Linked by Thom Holwerda on Fri 11th Jun 2010 21:56 UTC
Windows Yes, the day is finally drawing closer: the day Windows XP died. October 22, 2010 will be the final and definitive day for the venerable operating system, since OEMs will no longer be able to pre-load it on netbooks after that day. I might not make myself popular around here with this, but thank god, it's about time that pile of junk is taken behind the shed.
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RE[2]: XP64 == XP
by vodoomoth on Sat 12th Jun 2010 00:02 UTC in reply to "RE: XP64 == XP"
Member since:

Despite what people claims windows 7(and vista too) is much faster than xp, aero makes the ui snappier and not slower since it uses the gpu instead of the cpu to manage the windows(try to fastly move a window with areo turned on and off and see the difference in cpu usage, here it's 15% vs 80%)

Nobody sane can ever say that Vista is faster than XP. Nobody can speak such a blatant lie. Otherwise, they've had NO encounter with Vista.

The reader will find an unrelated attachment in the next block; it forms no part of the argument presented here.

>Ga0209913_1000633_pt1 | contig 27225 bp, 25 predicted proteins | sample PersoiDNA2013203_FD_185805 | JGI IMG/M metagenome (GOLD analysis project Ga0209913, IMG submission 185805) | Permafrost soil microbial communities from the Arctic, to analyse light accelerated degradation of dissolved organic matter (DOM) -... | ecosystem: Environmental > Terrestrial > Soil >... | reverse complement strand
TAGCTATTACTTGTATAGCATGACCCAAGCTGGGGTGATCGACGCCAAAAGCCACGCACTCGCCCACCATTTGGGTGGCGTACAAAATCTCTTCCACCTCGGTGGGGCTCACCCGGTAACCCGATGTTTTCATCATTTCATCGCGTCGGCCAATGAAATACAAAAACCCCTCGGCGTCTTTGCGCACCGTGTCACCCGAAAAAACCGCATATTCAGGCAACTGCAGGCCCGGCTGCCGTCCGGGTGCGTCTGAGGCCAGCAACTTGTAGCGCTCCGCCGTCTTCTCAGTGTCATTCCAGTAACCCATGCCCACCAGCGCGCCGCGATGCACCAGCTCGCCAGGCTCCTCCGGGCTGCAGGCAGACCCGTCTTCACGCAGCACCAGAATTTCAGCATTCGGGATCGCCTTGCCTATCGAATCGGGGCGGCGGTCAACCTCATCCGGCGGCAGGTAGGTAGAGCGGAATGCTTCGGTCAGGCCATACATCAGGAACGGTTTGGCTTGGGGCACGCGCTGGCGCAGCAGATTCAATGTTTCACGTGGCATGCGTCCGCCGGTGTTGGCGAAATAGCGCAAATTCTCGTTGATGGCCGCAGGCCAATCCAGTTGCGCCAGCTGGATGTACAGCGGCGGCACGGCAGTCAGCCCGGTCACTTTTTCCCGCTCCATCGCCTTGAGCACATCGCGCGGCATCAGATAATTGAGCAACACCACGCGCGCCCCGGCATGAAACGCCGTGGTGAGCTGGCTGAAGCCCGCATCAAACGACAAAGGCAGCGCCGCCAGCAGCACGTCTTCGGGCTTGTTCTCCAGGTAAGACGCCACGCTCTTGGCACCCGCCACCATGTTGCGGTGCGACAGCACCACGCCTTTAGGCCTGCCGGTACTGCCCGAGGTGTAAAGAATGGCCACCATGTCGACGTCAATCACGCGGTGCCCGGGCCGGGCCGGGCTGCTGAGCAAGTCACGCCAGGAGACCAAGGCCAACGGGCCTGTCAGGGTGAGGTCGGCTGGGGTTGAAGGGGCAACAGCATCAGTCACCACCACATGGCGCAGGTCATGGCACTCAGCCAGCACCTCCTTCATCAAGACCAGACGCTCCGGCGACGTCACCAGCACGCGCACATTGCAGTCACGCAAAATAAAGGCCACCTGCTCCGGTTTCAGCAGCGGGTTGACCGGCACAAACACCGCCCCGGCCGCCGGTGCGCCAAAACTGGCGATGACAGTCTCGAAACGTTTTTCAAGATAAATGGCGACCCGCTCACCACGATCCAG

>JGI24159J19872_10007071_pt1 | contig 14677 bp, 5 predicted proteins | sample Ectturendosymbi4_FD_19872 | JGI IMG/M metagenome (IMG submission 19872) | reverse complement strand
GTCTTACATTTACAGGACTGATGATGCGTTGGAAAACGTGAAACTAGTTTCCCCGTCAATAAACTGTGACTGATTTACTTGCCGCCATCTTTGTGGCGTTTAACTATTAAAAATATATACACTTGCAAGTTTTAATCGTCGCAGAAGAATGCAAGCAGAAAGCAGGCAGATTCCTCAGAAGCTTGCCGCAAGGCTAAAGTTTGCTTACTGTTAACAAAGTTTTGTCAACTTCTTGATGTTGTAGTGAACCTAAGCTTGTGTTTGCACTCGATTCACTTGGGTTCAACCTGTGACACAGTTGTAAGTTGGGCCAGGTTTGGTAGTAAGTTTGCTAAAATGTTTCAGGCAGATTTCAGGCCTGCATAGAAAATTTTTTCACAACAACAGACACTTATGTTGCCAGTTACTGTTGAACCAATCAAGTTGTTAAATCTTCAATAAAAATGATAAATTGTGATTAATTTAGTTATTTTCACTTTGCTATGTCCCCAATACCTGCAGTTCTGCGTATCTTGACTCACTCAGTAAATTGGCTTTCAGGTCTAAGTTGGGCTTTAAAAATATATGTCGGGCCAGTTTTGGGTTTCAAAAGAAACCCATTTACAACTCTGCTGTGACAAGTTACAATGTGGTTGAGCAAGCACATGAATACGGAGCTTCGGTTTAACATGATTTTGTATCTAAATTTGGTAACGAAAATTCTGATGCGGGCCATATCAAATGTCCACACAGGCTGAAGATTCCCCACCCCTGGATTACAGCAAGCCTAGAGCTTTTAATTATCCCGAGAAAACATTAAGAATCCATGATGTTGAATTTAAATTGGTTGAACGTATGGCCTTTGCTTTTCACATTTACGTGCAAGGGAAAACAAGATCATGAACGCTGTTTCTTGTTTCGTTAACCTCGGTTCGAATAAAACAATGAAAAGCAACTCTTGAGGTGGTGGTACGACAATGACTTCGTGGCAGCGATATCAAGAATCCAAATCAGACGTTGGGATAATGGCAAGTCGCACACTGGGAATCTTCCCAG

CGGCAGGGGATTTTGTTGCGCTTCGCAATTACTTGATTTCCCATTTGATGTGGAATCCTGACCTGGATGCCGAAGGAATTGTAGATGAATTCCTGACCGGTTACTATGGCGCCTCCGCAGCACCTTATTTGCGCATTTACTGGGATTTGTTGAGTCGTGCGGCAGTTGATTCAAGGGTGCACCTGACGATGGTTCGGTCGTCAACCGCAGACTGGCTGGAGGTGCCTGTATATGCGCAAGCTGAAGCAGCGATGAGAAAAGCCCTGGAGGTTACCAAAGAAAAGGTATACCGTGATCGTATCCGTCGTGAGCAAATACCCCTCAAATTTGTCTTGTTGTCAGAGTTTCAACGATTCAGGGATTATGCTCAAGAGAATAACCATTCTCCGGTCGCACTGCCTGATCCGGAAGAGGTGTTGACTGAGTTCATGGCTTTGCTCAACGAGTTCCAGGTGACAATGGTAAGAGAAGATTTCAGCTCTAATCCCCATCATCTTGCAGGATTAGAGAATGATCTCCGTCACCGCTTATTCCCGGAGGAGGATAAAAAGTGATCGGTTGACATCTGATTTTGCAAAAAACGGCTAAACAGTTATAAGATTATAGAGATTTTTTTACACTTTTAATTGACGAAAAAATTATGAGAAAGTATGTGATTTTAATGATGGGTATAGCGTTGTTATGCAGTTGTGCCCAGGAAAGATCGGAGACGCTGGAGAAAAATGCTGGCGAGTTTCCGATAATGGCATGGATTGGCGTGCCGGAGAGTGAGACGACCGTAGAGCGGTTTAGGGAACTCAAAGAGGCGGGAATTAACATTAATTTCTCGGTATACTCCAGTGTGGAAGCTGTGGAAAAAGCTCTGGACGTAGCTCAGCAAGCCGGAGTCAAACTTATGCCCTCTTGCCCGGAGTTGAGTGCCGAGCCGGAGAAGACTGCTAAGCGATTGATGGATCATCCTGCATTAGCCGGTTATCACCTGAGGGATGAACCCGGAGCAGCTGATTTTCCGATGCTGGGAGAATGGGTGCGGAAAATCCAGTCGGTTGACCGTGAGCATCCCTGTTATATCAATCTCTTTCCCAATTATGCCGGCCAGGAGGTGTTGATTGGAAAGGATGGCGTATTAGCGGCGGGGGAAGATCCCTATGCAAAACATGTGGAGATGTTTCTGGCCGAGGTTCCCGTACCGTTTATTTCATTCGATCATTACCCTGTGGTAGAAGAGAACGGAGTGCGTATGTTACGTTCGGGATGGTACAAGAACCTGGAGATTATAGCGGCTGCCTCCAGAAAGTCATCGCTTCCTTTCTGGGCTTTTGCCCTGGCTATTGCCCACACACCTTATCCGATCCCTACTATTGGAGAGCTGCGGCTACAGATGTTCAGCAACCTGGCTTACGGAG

Reply Parent Score: 5

RE[3]: XP64 == XP
by nt_jerkface on Sat 12th Jun 2010 19:46 in reply to "RE[2]: XP64 == XP"
nt_jerkface Member since:

Maybe you haven't had an encounter with Vista since SP1.

Oddly enough, Vista SP1 felt more responsive [than XP SP2]to user inputs such as opening applications and saving fileswhile the tasks were being performed (we tried this out on separate runs).Problem is that its darn hard to measure this end responsiveness without relying more on synthetic benchmarks.

My experience is the same. In fact, it appears that Vistas designers have made a conscious choice to favor smooth, consistent performance over raw speed.

Reply Parent Score: 1

RE[4]: XP64 == XP
by vodoomoth on Sat 12th Jun 2010 21:41 in reply to "RE[3]: XP64 == XP"
vodoomoth Member since:

Sorry, but the experience I have daily with the configs I've described in a previous comment has more value than benchmarks of file copying or zipping. Even more when the benchmarkers themselves say

Ultimately, the act of benchmarking file copy operations is distinctly unnatural.

And that is what's being dealt with: the user experience, not the conscious design decisions made by people who "chose to favor smooth consistent performance over raw speed". Even the sentence does not feel normal.

I have a more responsive XP on an 7-year old laptop than a Vista SP1 on a 2-year old laptop. It's in the light of this that I said it's impossible to find that Vista is faster than XP. Why would it have garnered such a bad reputation of slowness?

Reply Parent Score: 1